There is no distance nor time associated with this instant, alright. But both comprise velocity, and then there's my problem of again, since I have this wonderful lack of all this knowledge (if I do not need it, I am unable to ascertain why.) I find myself unable to think of what the acceleration also might be.
 
Last edited:
  • #6
tiny-tim
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Hi Khamul! :wink:

The acceleration at A has two perpendicular components: radial and tangential …

you know the total acceleration, and you know the formula for radial acceleration, so … ? :smile:
 
  • #7
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Hello, Tiny! Thank you for getting back to me so quickly! :smile:

Well, I was able to finally through much head-mashing to figure out the answer, but i'm not exactly sure WHY it's the answer.

To obtain what the answer was, the equation was manipulated as before, however it was the acceleration, 9.81, that was multiplied by cos(25) (Got the answer of 281m!). Since this is at point A, where the ball was initially hit from in the first place, why did we do that? Sorry if this seems like a silly question, but in my head, the fact alone that gravity is a straight downward acceleration, wouldn't that be enough to make it the normal at any instant point for the golf ball?

Edit: I know that's a bit of a tricky thing to explain (I think, at least...?) but is it correct to assume this is the way it is, because the velocity is at a given angle, and we are only interested in the normal (which is perpendicular), the cos(25) is sort of a correction vector to compensate for the angle?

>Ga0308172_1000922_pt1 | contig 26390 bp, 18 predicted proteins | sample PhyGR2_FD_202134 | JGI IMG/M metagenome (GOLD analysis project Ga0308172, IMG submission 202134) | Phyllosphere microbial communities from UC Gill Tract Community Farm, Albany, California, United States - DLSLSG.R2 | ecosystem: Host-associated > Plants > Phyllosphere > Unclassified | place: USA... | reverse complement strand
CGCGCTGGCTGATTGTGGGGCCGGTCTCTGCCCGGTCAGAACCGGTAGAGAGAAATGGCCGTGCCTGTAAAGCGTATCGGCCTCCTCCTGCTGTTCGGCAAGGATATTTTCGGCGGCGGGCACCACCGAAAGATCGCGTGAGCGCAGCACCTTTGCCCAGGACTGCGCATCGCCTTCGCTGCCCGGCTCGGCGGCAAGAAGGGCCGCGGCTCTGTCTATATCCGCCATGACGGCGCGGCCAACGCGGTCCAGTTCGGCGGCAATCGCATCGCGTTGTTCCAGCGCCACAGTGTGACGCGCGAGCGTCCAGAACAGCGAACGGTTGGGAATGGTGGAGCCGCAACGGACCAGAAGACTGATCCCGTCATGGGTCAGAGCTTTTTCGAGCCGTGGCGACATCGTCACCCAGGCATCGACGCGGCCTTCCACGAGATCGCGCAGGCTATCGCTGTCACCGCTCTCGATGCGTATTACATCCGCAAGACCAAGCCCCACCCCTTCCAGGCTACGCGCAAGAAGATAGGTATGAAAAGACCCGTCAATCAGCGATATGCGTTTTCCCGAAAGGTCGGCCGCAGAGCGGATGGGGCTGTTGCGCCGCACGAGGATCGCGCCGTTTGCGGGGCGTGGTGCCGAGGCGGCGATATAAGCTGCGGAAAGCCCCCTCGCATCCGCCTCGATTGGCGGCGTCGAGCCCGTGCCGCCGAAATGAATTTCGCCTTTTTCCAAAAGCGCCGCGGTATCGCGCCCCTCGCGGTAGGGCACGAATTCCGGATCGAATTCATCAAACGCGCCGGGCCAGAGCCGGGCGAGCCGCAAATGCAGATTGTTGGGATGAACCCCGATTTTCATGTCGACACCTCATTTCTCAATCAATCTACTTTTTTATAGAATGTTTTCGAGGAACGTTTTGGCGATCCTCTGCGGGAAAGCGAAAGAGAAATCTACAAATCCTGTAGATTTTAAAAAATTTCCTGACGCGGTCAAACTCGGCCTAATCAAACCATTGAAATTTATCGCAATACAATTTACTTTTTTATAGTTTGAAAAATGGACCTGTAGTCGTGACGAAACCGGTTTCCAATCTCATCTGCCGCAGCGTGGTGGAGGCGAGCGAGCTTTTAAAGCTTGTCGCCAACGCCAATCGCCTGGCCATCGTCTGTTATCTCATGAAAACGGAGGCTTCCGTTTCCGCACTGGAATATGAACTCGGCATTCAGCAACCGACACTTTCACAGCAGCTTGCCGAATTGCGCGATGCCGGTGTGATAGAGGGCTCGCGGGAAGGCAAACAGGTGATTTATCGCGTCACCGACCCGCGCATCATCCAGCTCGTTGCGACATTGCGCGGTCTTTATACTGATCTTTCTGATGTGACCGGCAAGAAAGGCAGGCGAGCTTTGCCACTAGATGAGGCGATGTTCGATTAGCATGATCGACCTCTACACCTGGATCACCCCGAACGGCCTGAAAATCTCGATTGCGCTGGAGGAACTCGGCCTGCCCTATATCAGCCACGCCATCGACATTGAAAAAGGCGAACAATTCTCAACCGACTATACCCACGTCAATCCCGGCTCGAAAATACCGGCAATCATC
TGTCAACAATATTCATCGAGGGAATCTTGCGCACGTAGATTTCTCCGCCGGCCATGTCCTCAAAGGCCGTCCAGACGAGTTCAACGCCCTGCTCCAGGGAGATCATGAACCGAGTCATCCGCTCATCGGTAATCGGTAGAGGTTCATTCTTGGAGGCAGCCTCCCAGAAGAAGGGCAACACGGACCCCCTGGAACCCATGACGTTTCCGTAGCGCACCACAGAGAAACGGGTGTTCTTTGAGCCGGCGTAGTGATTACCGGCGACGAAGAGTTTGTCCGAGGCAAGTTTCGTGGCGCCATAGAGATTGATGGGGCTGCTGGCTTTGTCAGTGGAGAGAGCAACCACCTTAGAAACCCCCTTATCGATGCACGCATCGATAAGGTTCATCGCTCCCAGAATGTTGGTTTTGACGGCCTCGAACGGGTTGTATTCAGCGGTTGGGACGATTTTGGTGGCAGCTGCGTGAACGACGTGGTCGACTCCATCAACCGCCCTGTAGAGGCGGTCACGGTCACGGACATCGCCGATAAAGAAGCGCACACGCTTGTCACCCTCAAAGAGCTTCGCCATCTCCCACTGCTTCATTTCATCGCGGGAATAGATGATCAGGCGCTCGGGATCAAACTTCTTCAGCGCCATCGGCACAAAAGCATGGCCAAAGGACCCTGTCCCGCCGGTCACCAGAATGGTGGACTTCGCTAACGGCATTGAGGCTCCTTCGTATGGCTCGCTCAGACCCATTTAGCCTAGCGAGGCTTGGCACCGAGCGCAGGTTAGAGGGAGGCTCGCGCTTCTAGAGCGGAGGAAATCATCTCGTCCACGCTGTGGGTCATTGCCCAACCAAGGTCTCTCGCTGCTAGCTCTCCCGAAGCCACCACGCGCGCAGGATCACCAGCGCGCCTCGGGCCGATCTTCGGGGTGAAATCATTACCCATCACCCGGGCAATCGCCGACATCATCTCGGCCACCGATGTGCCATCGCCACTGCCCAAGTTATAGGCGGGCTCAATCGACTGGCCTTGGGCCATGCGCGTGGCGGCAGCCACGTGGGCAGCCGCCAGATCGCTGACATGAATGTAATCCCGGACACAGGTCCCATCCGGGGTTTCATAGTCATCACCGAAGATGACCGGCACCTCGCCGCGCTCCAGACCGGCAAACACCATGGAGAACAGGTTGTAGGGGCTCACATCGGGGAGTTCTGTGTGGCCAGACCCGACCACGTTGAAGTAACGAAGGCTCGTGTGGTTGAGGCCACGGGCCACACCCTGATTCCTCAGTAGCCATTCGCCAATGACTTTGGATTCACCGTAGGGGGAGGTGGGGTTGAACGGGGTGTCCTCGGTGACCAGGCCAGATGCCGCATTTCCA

Last edited:
  • #8
tiny-tim
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Hello Khamul! :smile:
To obtain what the answer was, the equation was manipulated as before, however it was the acceleration, 9.81, that was multiplied by cos(25) (Edit: got the answer of 281m!). Since this is at point A, where the ball was initially hit from in the first place, why did we do that? Sorry if this seems like a silly question, but in my head, the fact alone that gravity is a straight downward acceleration, wouldn't that be enough to make it the normal at any instant point for the golf ball?
No, as I said, the acceleration has a radial and a tangential component.

You know the formula for radial is v2/r, but you don't know the tangential formula, but you do know the whole thing must be -gj

so the component of -gj in the radial direction must be v2/r (which is what you did :wink:)

goodnight! :zzz:​
 
  • #9
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Alright, I think i'm getting the hang of it a bit more. (Visualizing trigonometry has never been my strong point, as you may have noticed.) Thanks for the help, Tiny-Tim! Sleep well you sweet prince! :biggrin:
 
  • #10
tiny-tim
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oooh, it's morning! :zzz: :approve:

I wonder what's happened overnight? :rolleyes:
Sleep well you sweet prince! :biggrin:
hmm … I'm not sure about that …

the last time I heard it, the prince in question was about to sleep for ever

"goodnight sweet prince, and flights of angels to sing thee to thy rest" :redface: